Calls for single agency to take charge of waterways as west pummelled by storms
A single agency has to take charge of water levels on the Shannon, the IFA warned this week as flood waters from the river threatened more than 6,000ac of farmland.
Farmers from Leitrim to south Galway, and from Longford to Westmeath and Offaly on the eastern bank of the Shannon, were preparing to battle further flooding yesterday as the country was again pummelled by heavy rains.
Double the average amount of rain for February has already fallen across much of the country, with the west and northwest particularly hard hit.
Athenry has received 190mm of rain so far this month; its mean figure for February is 88mm.
Connacht IFA chairman Pat Murphy said farmers were facing serious difficulties as a result of the floods right across the Shannon Basin, and in other areas of the west and north-west.
Mr Murphy warned that up to 6,000ac were currently under water along the Shannon, or were in imminent danger of flooding.
The latest crisis has brought the spotlight back on the lack of progress made in protecting farmland since the last disastrous Shannon floods in 2015.
“A lot of work has gone into protecting towns along the river, and for very good reasons. But we have to help rural dwellers as well,” Mr Murphy said.
He pointed out that ESB, Waterways Ireland and Inland Fisheries Ireland had an input into water levels and maintenance on the Shannon. He said one national authority was needed for the river.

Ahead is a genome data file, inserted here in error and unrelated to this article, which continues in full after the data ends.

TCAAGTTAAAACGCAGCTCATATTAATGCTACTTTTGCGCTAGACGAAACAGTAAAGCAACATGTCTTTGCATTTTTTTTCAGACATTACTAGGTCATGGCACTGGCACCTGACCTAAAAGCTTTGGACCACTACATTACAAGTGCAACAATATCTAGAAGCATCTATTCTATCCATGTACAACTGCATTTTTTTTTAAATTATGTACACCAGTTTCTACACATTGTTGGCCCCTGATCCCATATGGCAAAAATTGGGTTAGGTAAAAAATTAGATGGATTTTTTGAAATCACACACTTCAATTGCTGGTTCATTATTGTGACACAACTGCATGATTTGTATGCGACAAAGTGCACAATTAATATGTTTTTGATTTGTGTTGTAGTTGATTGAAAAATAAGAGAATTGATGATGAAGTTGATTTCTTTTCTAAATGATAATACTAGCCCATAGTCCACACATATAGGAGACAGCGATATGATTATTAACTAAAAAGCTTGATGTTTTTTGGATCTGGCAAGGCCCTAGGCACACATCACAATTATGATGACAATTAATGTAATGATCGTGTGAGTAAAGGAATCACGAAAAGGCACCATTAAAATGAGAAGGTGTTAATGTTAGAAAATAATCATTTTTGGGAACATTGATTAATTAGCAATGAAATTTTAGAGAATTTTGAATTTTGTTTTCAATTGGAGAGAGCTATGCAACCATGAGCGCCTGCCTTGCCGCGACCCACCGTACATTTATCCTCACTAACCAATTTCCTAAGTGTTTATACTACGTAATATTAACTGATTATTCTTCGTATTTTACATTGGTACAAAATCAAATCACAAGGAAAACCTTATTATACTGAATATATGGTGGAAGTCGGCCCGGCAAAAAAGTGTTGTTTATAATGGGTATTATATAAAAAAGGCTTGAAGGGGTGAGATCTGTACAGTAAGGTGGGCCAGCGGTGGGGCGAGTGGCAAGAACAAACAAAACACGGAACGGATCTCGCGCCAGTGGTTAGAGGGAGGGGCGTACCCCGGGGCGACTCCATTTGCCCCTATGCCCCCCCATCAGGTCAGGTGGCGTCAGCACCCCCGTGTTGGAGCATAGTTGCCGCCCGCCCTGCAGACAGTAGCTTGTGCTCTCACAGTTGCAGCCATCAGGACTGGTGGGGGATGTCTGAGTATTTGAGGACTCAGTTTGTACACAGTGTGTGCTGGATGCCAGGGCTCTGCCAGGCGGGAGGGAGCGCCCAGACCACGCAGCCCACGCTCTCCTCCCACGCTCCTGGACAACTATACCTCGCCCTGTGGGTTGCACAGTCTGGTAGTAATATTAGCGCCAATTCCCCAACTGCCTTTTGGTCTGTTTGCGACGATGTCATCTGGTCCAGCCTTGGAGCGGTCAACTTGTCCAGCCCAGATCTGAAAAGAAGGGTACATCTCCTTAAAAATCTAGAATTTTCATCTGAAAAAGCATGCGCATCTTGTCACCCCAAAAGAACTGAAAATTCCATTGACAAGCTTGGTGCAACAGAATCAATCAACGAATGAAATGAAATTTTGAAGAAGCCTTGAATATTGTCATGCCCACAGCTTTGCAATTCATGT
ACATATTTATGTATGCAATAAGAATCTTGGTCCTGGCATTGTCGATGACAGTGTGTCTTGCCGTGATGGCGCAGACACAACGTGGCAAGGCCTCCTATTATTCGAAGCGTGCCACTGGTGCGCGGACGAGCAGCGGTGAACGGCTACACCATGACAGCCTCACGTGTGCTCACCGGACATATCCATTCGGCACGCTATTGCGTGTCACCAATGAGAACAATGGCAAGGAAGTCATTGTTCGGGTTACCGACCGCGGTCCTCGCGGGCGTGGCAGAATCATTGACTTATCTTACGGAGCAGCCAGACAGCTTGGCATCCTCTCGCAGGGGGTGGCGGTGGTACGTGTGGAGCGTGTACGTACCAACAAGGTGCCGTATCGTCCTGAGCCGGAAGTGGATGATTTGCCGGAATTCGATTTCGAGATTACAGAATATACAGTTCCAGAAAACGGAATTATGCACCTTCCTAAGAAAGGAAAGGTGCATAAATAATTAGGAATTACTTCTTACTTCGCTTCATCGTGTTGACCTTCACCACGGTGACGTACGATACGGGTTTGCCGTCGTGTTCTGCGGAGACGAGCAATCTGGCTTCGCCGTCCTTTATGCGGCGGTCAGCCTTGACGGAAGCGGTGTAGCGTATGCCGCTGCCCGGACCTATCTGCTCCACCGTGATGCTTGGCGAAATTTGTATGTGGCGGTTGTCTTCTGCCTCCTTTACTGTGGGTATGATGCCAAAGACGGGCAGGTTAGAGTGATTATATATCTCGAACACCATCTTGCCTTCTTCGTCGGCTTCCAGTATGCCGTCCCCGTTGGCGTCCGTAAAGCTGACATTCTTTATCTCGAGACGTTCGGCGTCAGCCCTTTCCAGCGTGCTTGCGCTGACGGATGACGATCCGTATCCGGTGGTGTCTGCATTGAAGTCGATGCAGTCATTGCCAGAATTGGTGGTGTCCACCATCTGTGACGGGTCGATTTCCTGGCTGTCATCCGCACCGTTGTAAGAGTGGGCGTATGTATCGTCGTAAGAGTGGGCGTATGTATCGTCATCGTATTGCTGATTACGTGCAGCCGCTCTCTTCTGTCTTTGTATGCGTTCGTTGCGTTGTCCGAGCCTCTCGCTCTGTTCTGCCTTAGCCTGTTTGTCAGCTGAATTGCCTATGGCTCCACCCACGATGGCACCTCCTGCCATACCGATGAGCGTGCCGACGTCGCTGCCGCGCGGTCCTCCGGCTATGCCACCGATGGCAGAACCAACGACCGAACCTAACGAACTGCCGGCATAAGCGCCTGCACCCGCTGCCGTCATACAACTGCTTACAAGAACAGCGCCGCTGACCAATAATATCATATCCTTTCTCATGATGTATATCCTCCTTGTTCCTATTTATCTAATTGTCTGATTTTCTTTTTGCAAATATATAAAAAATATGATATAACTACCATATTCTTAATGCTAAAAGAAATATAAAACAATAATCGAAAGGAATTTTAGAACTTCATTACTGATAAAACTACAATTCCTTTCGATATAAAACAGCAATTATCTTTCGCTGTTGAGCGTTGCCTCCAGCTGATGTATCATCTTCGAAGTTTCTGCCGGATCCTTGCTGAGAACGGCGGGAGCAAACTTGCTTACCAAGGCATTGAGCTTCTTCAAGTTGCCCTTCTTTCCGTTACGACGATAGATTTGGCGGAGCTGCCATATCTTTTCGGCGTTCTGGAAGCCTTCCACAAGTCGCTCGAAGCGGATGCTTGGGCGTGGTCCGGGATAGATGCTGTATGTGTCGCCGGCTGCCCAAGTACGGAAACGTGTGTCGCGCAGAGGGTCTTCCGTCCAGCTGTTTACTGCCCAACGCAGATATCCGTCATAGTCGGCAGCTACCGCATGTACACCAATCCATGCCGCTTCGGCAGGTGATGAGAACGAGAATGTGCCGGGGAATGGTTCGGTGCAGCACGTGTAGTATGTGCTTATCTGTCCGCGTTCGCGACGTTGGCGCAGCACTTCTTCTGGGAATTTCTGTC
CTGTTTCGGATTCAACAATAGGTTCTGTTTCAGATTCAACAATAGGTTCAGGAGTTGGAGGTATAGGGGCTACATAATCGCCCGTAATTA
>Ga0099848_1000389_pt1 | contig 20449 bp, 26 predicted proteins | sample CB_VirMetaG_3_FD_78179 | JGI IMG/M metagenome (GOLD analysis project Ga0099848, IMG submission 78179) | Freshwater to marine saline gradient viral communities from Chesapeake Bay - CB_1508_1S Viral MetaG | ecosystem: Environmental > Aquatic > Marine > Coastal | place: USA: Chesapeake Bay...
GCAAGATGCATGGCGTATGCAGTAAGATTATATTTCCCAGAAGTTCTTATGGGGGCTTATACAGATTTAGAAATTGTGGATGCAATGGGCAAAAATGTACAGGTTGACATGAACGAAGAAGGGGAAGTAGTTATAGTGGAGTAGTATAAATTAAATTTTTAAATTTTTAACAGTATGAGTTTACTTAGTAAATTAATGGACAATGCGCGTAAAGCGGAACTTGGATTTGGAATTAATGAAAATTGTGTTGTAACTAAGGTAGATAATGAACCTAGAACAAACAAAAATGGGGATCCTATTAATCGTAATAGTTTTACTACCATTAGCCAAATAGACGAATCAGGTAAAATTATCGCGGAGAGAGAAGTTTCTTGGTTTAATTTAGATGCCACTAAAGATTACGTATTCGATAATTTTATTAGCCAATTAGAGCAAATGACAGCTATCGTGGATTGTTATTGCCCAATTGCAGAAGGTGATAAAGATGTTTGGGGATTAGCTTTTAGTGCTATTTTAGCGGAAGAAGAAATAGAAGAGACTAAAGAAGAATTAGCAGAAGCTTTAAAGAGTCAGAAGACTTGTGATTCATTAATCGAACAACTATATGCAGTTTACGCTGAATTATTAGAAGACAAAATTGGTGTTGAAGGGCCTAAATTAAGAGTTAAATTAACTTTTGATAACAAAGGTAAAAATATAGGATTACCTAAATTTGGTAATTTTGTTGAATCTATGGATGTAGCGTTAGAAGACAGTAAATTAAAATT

“We need one authority to set water levels on the river. Enough reports have been done. We need action on this,” Mr Murphy said.
Dairy farmer Padraig Coughlan, from Kilgarvan, Co Westmeath, has around 60ac of land flooded by the Shannon. Much of the ground under water is in the Shannon callows.
“There was 10ac of hay that I never managed to get into,” he said. “This is like a November flood, it’s the same as one big turlough.”
"It is the longest flood I've seen. It receded a bit in October, but it will be April at least before it fully recedes," said Mr Coughlan (pictured below).
The flood is lapping up against Mr Coughlan's farmyard and he is hoping that he won't have to move 1,500 square bales of hay.
He said the cost of the flood was difficult to quantify, but he predicted that more silage will have to be sourced and additional ground could have to be leased for the year ahead.
Those farming away from the river have also been struggling with the harsh conditions. PJ Finnerty from Curraghboy in south Roscommon said ground conditions for farmers with sheep out on land were atrocious.
Although his farm is 10 miles back from the river, he said all the tributaries are full and there are turloughs filling right across the area.
"Farmers really need a reprieve," Mr Finnerty said.
However, the indications from Met Éireann are that no great improvement is in sight. This week is predicted to remain very cold and unsettled.
South Galway county councillor, PJ Murphy, warned that houses, roads and land across the region will remain at risk of flooding even without further rainfall this week.
"It will be another two or three days before the rivers and turloughs stop rising from the rain that has already fallen," he said.
He said the closure of roads due to the flooding had already caused massive disruption in south and east Galway.
Meanwhile, as reported exclusively in the Farming Independent last week, the collection of fallen animals by knackeries will come to a halt tomorrow due to an ongoing dispute between the Animal Collectors' Association (ACA) and the Department of Agriculture.
The ACA claims that knackeries are currently not viable and the association is seeking a support package from the Department.
Although some progress is understood to have been made in talks between the ACA and the Department, a compromise deal had not been agreed as we went to press.